It will also improve foreign trade relations not only through education but also in support services and other fields and as graduates will become better acquainted with Indian culture, socio-economic diversity, trade rules, industrial power and much more.

DIGITAL CLASSES

India's digital initiative[6] and the current epidemic has been the catalyst behind the need for the construction and development of digital libraries, content, technology and classrooms, online teaching and multilingual education at NEP 2020.

Sections 23 and 24 provide information integration technology through a dedicated unit for planning and enhancing digital infrastructure, digital content and capacity building of technology centres to address the e-educational needs of both schools and higher education and make India digital empowered by society and knowledge economy. The biggest challenge here is to find that internet connectivity, technology devices and infrastructure need to be developed and implemented.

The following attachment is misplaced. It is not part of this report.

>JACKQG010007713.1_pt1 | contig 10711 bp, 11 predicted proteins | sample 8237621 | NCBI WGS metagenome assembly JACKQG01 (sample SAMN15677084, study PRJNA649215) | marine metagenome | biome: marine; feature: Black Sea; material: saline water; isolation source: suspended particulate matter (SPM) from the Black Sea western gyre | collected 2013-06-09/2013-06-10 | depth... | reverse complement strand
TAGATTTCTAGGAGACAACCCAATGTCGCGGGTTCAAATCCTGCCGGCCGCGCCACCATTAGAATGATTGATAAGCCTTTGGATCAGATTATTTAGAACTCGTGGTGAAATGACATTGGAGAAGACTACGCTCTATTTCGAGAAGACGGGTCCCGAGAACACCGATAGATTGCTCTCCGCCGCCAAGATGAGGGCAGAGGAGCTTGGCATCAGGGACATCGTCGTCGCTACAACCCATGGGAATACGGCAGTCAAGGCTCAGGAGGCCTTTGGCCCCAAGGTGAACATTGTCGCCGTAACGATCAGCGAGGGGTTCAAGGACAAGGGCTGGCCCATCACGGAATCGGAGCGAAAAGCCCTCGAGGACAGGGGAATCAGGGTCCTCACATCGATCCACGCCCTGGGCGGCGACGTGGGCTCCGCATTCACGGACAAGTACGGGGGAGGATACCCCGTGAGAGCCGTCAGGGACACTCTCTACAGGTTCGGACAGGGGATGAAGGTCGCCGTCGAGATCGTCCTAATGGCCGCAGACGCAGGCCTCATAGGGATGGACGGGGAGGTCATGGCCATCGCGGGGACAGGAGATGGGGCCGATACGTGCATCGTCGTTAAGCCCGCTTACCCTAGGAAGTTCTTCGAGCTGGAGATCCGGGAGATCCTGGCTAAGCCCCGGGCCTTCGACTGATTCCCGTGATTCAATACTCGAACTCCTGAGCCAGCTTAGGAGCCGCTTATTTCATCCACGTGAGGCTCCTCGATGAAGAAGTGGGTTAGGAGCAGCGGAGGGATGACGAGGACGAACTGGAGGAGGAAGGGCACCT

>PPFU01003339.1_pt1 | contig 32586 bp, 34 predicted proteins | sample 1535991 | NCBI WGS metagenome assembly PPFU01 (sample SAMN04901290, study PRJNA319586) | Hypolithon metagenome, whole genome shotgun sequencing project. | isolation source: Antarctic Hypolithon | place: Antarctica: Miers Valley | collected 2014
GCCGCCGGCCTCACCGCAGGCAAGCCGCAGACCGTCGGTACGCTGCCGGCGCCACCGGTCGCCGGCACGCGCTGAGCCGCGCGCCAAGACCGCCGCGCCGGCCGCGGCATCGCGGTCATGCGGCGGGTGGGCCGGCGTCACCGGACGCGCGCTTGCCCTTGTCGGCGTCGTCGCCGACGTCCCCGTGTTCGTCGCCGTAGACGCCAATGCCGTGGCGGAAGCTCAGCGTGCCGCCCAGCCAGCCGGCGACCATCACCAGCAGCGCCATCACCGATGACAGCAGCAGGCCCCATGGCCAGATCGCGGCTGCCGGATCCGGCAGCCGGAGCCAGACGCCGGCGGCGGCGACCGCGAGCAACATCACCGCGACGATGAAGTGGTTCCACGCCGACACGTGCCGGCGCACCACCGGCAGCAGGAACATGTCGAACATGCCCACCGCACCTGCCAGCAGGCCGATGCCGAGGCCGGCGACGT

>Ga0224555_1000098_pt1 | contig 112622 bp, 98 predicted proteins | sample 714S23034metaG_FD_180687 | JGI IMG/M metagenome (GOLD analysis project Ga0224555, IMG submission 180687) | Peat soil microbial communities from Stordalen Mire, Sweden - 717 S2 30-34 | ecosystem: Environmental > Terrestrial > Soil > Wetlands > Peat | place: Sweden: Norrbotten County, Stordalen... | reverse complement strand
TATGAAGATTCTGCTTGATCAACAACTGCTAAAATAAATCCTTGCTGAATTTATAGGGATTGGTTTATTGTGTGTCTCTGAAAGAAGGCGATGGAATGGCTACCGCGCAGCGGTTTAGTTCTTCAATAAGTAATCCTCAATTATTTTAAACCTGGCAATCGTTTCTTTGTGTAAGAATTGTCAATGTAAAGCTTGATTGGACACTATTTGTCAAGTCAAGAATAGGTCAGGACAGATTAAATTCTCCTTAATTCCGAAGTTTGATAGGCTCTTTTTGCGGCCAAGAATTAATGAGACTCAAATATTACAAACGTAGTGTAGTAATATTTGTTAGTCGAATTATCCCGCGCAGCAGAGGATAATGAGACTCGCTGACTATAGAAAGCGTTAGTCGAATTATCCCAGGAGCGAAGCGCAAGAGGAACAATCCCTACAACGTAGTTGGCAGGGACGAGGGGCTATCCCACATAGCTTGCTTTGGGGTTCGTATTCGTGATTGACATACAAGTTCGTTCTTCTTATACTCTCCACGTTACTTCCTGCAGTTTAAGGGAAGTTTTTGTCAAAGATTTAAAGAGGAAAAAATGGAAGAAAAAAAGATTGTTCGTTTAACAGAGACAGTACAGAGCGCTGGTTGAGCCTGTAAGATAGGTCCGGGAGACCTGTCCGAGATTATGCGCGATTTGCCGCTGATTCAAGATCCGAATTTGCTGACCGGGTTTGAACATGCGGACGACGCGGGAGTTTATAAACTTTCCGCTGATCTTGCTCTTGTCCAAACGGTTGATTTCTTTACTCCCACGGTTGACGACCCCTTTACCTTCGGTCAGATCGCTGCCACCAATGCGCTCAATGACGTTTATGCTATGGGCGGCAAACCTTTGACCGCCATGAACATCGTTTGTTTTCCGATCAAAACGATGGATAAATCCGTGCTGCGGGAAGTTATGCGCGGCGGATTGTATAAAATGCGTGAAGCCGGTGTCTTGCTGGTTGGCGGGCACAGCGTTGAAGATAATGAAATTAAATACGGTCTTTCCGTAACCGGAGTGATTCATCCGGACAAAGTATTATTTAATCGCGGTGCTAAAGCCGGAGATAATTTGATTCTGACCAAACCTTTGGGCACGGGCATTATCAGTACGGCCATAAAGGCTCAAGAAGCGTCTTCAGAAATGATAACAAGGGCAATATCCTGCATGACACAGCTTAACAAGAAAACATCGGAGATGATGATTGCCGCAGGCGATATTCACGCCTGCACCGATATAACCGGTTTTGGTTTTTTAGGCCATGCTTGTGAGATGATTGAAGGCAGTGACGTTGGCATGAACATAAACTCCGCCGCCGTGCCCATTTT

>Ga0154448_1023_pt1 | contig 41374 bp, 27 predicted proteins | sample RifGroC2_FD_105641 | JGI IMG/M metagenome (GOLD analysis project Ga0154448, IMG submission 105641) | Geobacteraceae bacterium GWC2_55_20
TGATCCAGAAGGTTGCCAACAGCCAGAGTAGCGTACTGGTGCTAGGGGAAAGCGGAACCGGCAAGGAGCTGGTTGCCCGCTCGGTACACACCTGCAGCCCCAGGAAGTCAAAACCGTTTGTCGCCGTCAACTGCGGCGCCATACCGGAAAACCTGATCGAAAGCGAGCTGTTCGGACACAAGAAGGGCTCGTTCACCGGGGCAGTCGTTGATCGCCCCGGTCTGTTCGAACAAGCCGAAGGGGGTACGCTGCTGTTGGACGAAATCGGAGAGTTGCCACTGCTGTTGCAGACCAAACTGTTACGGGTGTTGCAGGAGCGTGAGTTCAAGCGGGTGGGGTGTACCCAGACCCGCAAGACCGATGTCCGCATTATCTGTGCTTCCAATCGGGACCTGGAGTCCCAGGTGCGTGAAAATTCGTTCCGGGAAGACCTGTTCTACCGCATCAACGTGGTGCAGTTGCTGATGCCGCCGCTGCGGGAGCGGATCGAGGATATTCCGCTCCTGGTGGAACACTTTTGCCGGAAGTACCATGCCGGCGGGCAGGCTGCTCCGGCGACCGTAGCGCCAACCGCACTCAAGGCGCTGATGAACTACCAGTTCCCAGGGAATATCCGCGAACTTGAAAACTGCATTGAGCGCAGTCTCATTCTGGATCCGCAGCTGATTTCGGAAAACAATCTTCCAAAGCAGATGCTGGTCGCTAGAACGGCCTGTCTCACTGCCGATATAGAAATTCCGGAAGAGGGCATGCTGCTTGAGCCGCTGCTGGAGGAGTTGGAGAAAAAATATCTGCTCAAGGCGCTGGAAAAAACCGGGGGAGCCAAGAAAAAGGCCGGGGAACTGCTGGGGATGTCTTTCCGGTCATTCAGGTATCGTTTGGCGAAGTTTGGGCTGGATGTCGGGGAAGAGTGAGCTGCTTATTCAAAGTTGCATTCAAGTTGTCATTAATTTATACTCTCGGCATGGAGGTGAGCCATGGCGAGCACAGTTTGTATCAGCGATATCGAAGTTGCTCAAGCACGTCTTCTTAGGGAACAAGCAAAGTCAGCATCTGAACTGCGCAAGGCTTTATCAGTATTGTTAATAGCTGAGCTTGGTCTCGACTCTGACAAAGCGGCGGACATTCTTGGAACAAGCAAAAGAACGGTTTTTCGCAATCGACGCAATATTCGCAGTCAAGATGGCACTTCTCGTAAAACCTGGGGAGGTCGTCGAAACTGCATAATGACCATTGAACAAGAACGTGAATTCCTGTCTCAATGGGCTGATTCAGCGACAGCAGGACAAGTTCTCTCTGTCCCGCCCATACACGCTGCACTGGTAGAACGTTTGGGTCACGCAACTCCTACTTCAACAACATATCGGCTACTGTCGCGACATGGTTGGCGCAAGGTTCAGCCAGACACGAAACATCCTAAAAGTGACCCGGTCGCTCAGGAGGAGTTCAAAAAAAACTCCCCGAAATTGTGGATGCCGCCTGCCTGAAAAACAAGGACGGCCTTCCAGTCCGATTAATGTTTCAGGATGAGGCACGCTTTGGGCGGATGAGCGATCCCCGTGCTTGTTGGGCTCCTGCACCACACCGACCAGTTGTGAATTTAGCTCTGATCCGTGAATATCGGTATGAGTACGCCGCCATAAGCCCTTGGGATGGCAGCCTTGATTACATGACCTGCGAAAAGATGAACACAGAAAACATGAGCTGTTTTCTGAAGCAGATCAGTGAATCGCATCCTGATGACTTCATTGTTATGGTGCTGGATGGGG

The regulatory body, the National Educational Technology Forum (NETF), is proposed to provide a platform for decision-making on the importation, deployment, and use of technology.

ACCREDITATION SYSTEM

The new accreditation system for basic campus and online distance learning (ODL), the infrastructure of high-level institutions that provide institutions for universities, faculty training, and institutions defines NEP2020 in 21st century India. The integration process should be stopped and taught and researched performing two major functions in the institution. Authorization should be able to set standards for infrastructure quality, intelligence, technology, GER[7], research facilities.